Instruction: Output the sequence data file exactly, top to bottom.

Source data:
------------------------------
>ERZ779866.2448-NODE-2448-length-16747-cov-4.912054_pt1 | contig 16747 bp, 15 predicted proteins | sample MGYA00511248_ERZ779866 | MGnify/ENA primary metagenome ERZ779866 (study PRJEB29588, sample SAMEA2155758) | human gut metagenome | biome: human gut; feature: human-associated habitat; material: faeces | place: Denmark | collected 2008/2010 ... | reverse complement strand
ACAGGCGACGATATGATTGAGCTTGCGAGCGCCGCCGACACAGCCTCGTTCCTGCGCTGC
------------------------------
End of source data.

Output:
>ERZ779866.2448-NODE-2448-length-16747-cov-4.912054_pt1 | contig 16747 bp, 15 predicted proteins | sample MGYA00511248_ERZ779866 | MGnify/ENA primary metagenome ERZ779866 (study PRJEB29588, sample SAMEA2155758) | human gut metagenome | biome: human gut; feature: human-associated habitat; material: faeces | place: Denmark | collected 2008/2010 ... | reverse complement strand
ACAGGCGACGATATGATTGAGCTTGCGAGCGCCGCCGACACAGCCTCGTTCCTGCGCTGC